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Are Road Ringers a Thing of the Past?

June 17th, 2014 at 11:27 PM
By Clayton Caldwell

Sonoma Raceway is one of two road course events on the 36 race NASCAR Sprint Cup Series schedule in the 2014 season. Since road racing is so scare some teams usually elect to go with what is known in the NASCAR world as road ringers.

'Ron Fellows- NASCAR Photography by Darryl Moran 009' photo (c) 2011, Darryl Moran - license:

Road ringers usually run just the road course races for a team and are usually drivers who are much more familiar with road course racing. Over the past several years we’ve seen plenty of teams use road ringers to help make their car run better.

Whether teams needed more points to help get their car higher in owner points or whether teams just wanted to get their sponsor some recognition or simply get into the race, road ringers were common practice during road course events.

However, looking at this weekend’s entry list the list of road ringers is very few. Longtime road ringer Boris Said is driving in Go Fas Racing’s #32 Ford this weekend at Sonoma Raceway. Alex Kennedy is driving the #33 Chevrolet for Circle Sport/Hillman Racing and that is it as far as the road ringers go in the NASCAR Sprint Cup Series. It’s a stunning development we’ve seen in recent seasons. Even the most successful road ringer in NASCAR history, Ron Fellows, is without a ride in both the Sprint Cup and NASCAR Nationwide Series races this weekend. The Nationwide Series runs at Road America, one of three road courses on their schedule. If Fellows fails to run a road race in NASCAR’s top three divisions in 2014, it would mark the first time since 1996 that Fellows has failed to do so.

There are several different reasons for the lower number of road ringers in Sunday’s field at Sonoma Raceway. One of the reasons is that Sprint Cup Series drivers in general have gotten better at road course racing than they were in past seasons. Several of the big named Sprint Cup Series drivers used to look at road course racing and not take it seriously. Now with the emphasis on winning higher than ever road racing has become an opportunity for a driver to make the Chase instead of just trying to stay out of trouble. Teams test a lot more at road course tracks than they did in previous years because of those reasons.

With that being said it’s still a surprise we didn’t see more road ringers on the entry list for Sunday’s race.

Some expected to see a road ringer in the #83 BK Racing Toyota replacing rookie driver Ryan Truex. Truex was hired prior to Daytona and has had a really up and down season in his rookie season in the Sprint Cup Series. Truex has run 12 of the 15 races so far in the 2014 season. In the other three races Truex has failed to qualify, including the season opening Daytona 500 and last weekend’s Quicken Loans 400 at Michigan International Speedway.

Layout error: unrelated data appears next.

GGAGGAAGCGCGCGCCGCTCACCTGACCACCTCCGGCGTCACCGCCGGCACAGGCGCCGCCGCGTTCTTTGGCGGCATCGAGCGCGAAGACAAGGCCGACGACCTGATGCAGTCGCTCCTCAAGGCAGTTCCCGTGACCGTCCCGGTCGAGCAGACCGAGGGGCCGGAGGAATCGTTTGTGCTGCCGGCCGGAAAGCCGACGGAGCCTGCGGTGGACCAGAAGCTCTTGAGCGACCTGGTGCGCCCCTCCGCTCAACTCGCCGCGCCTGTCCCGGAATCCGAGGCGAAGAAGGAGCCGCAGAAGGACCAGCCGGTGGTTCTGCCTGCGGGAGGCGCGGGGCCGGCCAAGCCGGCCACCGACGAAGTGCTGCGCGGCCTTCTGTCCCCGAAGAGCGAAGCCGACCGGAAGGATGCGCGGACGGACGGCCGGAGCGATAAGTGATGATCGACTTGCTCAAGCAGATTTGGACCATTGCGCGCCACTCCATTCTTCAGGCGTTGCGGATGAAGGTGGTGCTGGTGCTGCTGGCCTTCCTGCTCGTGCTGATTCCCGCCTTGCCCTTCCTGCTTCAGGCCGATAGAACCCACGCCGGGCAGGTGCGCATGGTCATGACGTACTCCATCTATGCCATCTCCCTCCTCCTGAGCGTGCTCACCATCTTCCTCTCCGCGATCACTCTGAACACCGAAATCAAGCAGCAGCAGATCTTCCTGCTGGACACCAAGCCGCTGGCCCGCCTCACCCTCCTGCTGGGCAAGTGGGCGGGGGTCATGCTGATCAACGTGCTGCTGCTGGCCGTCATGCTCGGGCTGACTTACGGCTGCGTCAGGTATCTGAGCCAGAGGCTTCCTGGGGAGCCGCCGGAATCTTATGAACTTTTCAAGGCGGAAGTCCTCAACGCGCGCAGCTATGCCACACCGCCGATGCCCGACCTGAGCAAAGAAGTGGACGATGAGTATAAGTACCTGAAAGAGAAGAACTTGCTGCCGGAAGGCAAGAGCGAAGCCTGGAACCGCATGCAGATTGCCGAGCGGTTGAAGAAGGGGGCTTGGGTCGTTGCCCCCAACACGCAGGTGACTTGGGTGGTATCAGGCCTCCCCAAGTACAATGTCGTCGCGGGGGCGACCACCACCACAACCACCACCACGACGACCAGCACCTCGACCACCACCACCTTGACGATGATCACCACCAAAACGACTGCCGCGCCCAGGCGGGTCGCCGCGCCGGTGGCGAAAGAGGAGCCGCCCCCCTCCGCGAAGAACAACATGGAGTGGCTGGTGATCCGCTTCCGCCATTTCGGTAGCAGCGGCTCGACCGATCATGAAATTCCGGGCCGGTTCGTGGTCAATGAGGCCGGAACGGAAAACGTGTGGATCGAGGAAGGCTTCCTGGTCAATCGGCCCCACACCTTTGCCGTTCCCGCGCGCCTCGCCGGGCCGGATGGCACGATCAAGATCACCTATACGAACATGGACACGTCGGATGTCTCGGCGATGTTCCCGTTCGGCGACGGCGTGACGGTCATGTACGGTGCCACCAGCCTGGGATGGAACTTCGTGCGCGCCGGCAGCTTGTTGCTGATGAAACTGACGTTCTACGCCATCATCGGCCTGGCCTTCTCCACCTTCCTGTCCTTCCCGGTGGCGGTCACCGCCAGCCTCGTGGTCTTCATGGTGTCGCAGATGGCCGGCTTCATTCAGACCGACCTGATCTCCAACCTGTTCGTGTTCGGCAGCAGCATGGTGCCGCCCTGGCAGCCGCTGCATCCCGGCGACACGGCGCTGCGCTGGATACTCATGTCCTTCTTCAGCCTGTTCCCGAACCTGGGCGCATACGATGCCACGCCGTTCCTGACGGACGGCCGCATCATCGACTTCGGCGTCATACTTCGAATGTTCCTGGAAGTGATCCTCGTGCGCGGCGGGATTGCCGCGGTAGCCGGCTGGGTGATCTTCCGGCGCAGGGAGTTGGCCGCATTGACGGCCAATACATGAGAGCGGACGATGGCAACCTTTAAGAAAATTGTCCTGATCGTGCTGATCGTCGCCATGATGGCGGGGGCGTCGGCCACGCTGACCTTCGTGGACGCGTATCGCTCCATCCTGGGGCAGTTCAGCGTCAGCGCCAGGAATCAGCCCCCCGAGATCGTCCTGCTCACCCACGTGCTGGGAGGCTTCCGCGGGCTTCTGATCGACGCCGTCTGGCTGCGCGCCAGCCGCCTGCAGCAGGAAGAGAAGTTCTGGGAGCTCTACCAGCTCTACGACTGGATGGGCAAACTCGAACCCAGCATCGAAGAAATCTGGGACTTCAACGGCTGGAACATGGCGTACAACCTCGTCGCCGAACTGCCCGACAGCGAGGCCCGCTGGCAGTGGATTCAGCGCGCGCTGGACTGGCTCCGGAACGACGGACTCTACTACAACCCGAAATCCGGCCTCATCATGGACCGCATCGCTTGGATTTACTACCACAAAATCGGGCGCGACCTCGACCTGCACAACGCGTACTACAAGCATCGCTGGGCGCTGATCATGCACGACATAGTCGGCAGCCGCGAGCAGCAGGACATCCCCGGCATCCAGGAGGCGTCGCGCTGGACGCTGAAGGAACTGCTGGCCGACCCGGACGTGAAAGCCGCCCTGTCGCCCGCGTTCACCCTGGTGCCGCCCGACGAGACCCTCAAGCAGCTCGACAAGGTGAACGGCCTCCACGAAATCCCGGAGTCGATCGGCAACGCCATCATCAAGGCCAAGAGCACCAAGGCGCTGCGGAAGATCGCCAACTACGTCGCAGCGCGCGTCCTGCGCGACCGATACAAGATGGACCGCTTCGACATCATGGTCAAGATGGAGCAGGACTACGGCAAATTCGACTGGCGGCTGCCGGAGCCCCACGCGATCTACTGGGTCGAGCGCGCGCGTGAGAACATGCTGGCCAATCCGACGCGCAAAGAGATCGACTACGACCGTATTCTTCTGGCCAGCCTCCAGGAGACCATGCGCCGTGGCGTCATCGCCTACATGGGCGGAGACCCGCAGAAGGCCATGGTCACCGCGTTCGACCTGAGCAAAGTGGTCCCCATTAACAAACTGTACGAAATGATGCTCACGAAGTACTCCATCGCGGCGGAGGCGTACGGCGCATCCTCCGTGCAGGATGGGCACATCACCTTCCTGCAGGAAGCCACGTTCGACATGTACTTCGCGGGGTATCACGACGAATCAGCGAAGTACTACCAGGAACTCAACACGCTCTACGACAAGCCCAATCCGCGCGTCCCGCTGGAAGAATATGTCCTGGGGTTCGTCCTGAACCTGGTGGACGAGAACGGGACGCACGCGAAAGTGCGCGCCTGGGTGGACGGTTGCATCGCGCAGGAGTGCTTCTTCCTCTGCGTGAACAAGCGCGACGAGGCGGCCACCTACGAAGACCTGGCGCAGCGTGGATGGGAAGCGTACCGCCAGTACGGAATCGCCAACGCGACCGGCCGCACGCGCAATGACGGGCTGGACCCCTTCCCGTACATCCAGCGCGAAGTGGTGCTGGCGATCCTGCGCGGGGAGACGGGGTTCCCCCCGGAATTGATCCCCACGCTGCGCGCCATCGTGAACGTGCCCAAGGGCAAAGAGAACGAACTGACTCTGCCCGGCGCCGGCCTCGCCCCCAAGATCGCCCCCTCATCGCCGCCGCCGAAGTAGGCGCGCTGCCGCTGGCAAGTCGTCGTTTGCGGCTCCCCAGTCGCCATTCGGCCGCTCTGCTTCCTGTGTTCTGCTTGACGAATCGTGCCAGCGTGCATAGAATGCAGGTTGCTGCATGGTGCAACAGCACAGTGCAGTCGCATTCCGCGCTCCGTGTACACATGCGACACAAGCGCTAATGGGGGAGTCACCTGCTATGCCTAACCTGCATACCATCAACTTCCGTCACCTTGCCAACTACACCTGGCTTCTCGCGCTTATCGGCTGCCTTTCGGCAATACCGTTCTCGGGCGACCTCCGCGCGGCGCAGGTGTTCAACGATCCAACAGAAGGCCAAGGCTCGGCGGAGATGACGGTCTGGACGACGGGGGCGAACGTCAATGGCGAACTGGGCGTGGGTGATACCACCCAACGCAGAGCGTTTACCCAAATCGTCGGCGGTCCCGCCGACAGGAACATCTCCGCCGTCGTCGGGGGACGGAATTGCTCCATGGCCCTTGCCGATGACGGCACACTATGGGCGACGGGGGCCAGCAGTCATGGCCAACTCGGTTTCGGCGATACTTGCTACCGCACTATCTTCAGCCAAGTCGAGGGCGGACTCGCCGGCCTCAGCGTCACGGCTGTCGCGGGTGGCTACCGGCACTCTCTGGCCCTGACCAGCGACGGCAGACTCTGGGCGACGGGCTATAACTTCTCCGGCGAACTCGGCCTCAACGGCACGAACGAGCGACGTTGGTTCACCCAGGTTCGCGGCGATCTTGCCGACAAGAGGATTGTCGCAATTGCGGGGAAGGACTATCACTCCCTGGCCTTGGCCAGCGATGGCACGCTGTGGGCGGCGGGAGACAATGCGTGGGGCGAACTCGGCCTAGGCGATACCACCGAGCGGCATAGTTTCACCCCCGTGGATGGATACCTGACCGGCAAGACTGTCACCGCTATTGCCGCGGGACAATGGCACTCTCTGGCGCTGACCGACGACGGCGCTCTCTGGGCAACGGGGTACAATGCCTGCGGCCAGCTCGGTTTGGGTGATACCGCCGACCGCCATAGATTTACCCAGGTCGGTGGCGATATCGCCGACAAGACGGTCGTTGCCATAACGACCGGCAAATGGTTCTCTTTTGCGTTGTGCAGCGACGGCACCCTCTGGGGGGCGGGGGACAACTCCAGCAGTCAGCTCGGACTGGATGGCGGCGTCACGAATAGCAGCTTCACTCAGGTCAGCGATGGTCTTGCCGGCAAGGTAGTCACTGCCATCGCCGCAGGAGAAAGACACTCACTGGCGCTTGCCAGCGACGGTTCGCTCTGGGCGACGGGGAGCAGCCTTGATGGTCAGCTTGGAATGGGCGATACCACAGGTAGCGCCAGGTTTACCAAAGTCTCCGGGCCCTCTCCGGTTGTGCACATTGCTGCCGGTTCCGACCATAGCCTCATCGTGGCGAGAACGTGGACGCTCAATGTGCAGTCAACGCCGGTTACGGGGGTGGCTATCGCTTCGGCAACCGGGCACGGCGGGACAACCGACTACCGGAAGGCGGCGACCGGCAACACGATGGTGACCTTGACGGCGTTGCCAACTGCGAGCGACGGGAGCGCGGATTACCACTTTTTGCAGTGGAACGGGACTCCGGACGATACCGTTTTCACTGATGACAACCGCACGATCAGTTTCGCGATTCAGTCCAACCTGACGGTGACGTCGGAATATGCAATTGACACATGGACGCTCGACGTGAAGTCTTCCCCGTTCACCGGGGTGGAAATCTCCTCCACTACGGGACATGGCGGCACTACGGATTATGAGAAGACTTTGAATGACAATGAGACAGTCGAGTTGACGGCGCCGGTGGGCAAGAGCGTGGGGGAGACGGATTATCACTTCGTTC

Right now the #83 team sits 41st in the NASCAR Sprint Cup Series owner point standings. Just behind them in owner points is the #33 Chevrolet at of Circle Sport/Hillman Racing. That team hired Alex Kennedy to drive the car to try and help gain the team some points at the road course events. With Kennedy behind the wheel it makes you wonder if the #83 team missed an opportunity to hire a road ringer to try and stay ahead of the #33 team in owner points.

Not only that but Truex has only one career NASCAR start at a road course. That came in the NASCAR Nationwide Series at Watkins Glen International in August 2012. Truex was driving a Toyota for Joe Gibbs Racing and finished 15th.

There is no doubt Truex is driving the #83 to learn and going to a road course track would further his education. However missing races is never a good thing and doesn’t help anyone. Can they afford to lose ground to one more team?

Maybe it is because the era of the road ringer is over. Ron Fellows is 54-years-old now and although he’s done a great job as a road ringer in the past, few others can say the same. Boris Said is another one of the most consistent road ringers over the last 15 seasons but even Said is starting to get up there in the age department. Said is 51-years-old and while he can still get the job done on the road course tracks he has only registered just one top 10 finish in his last 12 starts on a road course. Would hiring a road ringer really help the #83 BK Racing car?

Meanwhile drivers like Scott Pruett, Brian Simo, Chris Cook and others have passed through the NASCAR world as road ringers over the last few seasons and have found limited success.

We have come a long way from road ringers really doing well in the Sprint Cup Series. For whatever reason road ringers have seemed to become a lost art and it’s only a matter of time until they disappear completely.

Tags: Boris Said, Motorsports, NASCAR, NASCAR Sprint Cup Series, Ron Fellows

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